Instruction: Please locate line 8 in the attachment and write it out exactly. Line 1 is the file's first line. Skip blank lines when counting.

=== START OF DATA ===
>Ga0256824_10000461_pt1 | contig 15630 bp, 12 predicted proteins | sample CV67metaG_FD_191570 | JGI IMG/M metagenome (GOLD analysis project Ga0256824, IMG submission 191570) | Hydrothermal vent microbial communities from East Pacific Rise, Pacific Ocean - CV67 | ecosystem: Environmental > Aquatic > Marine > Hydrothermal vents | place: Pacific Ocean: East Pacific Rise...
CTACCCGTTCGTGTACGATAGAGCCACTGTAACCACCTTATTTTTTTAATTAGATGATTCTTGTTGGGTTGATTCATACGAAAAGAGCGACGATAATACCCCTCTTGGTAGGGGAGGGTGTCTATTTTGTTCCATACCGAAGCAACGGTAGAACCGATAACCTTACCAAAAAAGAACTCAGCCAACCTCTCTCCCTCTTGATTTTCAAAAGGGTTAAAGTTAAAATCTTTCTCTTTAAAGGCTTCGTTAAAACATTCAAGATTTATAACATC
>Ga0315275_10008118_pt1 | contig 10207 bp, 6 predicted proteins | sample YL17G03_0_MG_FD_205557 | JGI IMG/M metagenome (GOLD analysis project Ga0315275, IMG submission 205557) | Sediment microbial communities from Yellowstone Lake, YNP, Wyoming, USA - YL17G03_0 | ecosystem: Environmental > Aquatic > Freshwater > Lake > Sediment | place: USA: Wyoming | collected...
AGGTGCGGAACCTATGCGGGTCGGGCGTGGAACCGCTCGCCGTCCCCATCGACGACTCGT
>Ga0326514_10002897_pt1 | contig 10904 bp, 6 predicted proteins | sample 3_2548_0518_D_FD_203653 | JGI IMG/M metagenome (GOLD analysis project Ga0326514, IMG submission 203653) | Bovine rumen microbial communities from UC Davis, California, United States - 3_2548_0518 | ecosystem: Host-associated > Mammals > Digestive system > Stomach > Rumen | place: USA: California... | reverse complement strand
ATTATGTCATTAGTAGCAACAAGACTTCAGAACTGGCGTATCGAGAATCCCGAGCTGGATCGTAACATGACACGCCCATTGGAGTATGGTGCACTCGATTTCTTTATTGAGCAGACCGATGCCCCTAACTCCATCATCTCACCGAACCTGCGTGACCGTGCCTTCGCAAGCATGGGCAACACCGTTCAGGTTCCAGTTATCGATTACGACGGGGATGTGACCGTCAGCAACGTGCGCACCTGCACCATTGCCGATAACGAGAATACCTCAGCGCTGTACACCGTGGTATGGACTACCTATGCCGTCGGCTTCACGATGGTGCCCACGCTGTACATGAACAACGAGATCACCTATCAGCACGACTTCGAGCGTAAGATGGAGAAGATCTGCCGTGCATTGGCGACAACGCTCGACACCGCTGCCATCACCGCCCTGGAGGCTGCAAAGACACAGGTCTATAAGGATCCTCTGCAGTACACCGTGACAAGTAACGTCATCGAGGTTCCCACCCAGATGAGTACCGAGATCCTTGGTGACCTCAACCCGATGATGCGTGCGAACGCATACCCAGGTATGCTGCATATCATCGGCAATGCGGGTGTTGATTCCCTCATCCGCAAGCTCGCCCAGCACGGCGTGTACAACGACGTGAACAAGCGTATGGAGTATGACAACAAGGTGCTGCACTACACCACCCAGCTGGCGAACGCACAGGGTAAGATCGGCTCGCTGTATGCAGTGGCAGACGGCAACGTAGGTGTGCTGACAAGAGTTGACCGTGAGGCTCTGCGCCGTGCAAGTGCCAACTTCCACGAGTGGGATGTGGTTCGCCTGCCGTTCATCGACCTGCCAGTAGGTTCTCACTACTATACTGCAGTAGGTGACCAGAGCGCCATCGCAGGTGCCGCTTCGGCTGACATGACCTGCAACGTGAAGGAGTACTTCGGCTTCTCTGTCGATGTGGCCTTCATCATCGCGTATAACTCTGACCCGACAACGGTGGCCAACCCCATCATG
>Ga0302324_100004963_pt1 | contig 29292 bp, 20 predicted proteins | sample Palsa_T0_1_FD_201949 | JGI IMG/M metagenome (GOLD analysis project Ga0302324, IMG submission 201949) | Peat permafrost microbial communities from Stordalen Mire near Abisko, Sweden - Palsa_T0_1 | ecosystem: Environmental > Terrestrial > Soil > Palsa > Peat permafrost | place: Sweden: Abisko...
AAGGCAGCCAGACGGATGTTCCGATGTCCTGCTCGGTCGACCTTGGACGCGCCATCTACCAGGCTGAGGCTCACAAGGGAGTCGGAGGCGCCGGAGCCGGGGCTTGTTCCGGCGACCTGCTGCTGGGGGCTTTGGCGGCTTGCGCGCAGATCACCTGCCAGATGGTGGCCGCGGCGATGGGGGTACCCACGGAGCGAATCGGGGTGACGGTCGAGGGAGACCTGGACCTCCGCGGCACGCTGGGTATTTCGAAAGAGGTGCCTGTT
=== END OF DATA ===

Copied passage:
AAGGCAGCCAGACGGATGTTCCGATGTCCTGCTCGGTCGACCTTGGACGCGCCATCTACCAGGCTGAGGCTCACAAGGGAGTCGGAGGCGCCGGAGCCGGGGCTTGTTCCGGCGACCTGCTGCTGGGGGCTTTGGCGGCTTGCGCGCAGATCACCTGCCAGATGGTGGCCGCGGCGATGGGGGTACCCACGGAGCGAATCGGGGTGACGGTCGAGGGAGACCTGGACCTCCGCGGCACGCTGGGTATTTCGAAAGAGGTGCCTGTT